Regime attacks on Idlib risk lives of 3 million Syrians, UN warns

ANADOLU AGENCY
ANKARA
Published 22.08.2019 10:54
This file aerial view taken on August 3, 2019, shows a Syrian man inspecting the damages in the town of Khan Sheikhun in the southern countryside of the northwestern Idlib province. (AFP Photo)
This file aerial view taken on August 3, 2019, shows a Syrian man inspecting the damages in the town of Khan Sheikhun in the southern countryside of the northwestern Idlib province. (AFP Photo)

The U.N. issued a warning that 3 million people in northwestern Syria are at dire risk if the regime continues its offensive against civilians and the civilian infrastructure.

''The Secretary-General said that he is deeply troubled by the continued escalation in north-west Syria and the prospect of an offensive deeper into Idlib, which could trigger a new wave of human suffering possibly impacting more than 3 million people," Stephane Dujarric, spokesman for Secretary-General Antonio Guterres, told a press conference late Wednesday.

Citing Guterres' condemnation of the continued attacks on civilians, Dujarric said the U.N. ''urges all parties to respect fully international humanitarian law.''

''The Secretary-General reiterates his urgent call for the September 2018 Memorandum of Understanding on Idlib to be upheld," she added, referring to a cease-fire deal reached between Turkey and Russia.

Dujarric added that humanitarian groups on the ground in Idlib reported three civilian deaths and 14 injuries in clashes on Tuesday, including women and children.

She decried the displacement and sufferings of the local population, thousands of whom had to move to a different location several times in order to avoid regime bombs.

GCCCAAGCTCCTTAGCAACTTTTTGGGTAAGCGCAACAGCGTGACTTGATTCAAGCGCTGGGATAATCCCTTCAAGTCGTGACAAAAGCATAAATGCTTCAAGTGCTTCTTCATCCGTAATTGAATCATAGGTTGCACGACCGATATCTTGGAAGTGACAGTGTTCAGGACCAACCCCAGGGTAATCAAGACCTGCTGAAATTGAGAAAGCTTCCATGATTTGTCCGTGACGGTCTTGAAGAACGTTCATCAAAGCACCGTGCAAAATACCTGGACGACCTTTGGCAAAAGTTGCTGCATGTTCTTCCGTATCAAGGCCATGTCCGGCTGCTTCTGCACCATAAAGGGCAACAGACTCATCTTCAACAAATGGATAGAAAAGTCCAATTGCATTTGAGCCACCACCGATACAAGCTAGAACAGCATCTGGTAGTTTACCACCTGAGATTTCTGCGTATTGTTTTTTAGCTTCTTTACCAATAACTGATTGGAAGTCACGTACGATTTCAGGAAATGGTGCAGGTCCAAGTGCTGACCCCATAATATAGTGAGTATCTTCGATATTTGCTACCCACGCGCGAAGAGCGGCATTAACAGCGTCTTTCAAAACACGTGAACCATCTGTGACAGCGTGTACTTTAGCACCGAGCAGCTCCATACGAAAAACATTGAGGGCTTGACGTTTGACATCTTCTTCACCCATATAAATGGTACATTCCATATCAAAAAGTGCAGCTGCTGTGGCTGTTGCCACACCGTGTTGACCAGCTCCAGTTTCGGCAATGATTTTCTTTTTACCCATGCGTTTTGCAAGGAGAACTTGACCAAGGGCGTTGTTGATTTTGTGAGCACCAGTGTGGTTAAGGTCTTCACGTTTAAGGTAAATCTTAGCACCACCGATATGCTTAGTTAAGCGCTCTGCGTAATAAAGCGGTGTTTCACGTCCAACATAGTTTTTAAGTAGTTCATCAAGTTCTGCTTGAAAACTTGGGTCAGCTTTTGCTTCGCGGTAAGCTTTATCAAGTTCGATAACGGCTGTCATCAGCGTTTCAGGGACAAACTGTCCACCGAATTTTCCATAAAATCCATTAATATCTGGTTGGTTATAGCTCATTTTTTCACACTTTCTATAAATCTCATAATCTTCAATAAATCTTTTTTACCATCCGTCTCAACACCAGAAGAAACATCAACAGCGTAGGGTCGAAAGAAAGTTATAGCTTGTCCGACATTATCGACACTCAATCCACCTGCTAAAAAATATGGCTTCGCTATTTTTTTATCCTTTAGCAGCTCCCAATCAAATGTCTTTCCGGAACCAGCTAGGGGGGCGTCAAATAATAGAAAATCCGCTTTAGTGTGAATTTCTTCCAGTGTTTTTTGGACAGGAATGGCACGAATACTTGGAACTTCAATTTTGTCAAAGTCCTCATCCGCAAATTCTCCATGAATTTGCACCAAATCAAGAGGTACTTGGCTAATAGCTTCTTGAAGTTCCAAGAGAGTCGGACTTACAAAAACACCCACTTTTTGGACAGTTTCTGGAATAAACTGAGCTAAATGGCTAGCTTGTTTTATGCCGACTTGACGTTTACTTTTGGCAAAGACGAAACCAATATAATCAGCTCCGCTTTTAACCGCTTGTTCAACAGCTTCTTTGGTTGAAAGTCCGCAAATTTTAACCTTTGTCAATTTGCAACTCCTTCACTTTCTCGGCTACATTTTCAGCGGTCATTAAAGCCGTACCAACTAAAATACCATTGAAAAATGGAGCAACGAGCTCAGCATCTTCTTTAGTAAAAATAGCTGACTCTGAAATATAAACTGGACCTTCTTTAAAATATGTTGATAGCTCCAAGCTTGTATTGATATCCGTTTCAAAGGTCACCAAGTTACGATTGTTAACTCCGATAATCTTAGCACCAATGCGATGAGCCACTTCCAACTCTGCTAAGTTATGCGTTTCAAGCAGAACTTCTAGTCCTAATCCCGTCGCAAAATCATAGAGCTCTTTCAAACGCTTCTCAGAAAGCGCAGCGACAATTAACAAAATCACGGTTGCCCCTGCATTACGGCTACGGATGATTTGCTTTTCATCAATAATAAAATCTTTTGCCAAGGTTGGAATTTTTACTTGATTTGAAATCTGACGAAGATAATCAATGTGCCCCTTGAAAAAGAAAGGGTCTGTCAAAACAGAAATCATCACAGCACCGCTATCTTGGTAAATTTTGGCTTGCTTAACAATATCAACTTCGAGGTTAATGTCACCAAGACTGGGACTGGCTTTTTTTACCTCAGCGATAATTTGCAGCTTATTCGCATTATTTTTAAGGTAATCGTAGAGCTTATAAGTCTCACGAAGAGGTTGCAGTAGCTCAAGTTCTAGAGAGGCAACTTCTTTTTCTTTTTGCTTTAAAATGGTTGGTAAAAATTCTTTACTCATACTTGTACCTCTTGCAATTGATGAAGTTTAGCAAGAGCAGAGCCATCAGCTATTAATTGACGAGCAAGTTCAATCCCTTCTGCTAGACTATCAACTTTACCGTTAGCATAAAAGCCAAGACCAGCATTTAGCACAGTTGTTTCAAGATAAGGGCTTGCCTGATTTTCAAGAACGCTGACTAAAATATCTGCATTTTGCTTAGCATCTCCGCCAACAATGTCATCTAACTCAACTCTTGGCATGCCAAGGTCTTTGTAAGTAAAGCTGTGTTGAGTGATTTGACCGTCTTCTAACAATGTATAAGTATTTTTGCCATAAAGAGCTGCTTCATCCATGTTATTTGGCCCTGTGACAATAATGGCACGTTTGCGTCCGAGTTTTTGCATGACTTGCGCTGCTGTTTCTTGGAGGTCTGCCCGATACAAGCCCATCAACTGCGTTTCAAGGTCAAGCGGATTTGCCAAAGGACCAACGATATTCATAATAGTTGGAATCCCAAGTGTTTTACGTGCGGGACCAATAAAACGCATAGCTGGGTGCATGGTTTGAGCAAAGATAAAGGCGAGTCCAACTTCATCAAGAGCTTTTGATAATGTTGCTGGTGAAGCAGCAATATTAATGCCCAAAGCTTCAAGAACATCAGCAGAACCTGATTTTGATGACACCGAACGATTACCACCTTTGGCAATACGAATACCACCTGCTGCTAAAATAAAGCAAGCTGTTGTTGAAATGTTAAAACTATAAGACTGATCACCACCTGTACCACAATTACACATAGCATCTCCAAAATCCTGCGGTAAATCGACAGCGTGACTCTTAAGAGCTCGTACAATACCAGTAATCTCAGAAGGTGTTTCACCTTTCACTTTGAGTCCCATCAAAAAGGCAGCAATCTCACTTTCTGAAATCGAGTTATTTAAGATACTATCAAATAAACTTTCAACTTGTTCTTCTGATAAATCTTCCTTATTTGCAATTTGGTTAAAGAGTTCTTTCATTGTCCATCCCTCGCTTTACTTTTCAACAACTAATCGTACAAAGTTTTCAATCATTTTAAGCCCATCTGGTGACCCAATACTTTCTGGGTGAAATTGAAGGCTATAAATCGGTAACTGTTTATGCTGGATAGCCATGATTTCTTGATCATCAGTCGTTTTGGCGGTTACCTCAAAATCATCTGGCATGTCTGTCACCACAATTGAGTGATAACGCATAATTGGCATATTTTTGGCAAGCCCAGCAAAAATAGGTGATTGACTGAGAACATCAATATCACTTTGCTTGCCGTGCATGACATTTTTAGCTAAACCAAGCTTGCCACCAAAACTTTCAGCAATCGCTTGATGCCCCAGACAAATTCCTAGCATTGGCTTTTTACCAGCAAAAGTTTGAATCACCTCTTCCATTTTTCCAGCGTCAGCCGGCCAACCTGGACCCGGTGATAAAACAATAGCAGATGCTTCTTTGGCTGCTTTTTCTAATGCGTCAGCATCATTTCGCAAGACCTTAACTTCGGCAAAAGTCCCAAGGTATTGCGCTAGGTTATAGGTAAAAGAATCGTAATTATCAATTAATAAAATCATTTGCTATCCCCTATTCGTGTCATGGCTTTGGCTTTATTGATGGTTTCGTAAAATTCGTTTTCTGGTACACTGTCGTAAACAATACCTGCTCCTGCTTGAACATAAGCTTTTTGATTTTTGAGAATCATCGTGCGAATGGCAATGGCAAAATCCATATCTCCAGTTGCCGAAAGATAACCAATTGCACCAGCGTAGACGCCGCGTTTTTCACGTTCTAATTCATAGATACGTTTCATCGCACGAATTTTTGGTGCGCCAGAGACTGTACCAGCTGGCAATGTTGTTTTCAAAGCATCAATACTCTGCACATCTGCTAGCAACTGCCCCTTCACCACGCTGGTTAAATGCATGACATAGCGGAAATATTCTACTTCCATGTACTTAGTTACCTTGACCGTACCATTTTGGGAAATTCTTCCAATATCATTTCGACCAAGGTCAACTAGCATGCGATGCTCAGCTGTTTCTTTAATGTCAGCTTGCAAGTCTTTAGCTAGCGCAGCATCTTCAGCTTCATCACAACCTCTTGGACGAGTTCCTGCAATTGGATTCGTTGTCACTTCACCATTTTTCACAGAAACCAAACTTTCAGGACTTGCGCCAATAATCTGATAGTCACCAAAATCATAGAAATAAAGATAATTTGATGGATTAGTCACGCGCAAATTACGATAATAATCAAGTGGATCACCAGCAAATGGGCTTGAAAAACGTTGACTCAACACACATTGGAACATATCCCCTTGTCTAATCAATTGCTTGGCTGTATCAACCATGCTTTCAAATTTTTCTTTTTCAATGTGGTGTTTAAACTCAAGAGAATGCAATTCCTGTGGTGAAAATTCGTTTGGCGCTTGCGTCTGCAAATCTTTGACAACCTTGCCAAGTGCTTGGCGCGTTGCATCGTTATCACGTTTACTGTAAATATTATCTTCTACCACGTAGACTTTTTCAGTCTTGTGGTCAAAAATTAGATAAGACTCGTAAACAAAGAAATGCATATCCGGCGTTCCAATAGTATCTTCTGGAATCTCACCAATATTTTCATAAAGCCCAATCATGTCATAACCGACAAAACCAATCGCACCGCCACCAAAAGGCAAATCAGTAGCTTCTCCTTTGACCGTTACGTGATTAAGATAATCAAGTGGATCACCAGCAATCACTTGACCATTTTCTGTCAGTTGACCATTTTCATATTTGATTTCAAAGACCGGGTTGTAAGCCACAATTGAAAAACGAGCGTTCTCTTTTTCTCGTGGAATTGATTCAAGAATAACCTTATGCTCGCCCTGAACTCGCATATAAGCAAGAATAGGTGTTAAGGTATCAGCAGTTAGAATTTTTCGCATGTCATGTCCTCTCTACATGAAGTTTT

''And between 1 May and 18 August of this year, 576,000 movements by displaced people have been recorded in the north‑west of the country," she said.

"Many people have been displaced up to five times, with some having been forced to move as many as 10 times due to the ongoing fighting.''

Turkey and Russia agreed last September to turn Idlib into a de-escalation zone where acts of aggression are expressly prohibited.

The Syrian regime and its allies, however, have consistently broken the terms of the cease-fire, launching frequent attacks inside the area.

The de-escalation zone is currently inhabited by 4 million civilians, including hundreds of thousands displaced by regime forces from cities and towns throughout the war-weary country.

Hundreds of thousands of people have been killed and more than 10 million displaced during the course of Syria's more than eight-year conflict, according to the U.N.

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